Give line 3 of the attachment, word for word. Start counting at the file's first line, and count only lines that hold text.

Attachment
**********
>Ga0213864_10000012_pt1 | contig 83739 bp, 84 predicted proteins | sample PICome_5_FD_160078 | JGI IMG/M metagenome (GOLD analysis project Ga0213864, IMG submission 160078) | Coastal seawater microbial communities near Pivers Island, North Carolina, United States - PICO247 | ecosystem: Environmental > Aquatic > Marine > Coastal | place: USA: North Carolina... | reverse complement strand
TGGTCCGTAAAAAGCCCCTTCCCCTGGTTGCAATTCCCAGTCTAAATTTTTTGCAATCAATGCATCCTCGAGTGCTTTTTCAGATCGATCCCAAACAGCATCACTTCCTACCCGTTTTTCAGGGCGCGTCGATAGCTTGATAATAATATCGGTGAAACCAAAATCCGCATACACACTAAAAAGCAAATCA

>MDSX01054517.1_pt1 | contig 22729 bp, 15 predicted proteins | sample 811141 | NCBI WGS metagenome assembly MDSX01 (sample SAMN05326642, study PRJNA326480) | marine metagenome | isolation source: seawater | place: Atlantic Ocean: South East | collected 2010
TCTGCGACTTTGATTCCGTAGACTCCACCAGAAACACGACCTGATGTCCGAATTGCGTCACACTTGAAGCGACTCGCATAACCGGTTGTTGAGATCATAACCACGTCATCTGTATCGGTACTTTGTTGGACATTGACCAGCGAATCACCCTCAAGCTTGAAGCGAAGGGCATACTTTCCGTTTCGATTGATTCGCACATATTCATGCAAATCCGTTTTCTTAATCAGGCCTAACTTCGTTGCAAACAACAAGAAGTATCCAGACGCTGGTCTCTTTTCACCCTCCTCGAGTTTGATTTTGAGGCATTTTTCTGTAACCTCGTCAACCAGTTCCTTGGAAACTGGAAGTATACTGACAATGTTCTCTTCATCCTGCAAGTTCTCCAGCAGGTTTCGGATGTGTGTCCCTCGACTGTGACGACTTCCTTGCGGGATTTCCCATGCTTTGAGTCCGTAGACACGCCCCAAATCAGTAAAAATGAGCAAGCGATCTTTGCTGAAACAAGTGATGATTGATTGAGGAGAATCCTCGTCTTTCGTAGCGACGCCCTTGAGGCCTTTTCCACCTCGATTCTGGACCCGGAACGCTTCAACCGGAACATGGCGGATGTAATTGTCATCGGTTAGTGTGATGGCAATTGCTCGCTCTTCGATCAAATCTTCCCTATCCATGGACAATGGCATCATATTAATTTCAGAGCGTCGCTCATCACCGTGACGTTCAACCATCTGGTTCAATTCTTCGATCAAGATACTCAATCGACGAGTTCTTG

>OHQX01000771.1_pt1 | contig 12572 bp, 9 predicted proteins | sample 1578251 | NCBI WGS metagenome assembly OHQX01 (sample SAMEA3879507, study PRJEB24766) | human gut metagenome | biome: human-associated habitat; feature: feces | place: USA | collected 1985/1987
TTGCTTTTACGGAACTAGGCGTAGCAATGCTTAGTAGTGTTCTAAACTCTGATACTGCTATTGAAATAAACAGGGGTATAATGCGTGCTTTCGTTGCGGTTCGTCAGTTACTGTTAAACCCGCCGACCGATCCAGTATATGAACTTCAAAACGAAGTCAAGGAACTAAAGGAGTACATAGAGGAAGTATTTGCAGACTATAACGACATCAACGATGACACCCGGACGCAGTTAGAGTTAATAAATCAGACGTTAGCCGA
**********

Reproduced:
>MDSX01054517.1_pt1 | contig 22729 bp, 15 predicted proteins | sample 811141 | NCBI WGS metagenome assembly MDSX01 (sample SAMN05326642, study PRJNA326480) | marine metagenome | isolation source: seawater | place: Atlantic Ocean: South East | collected 2010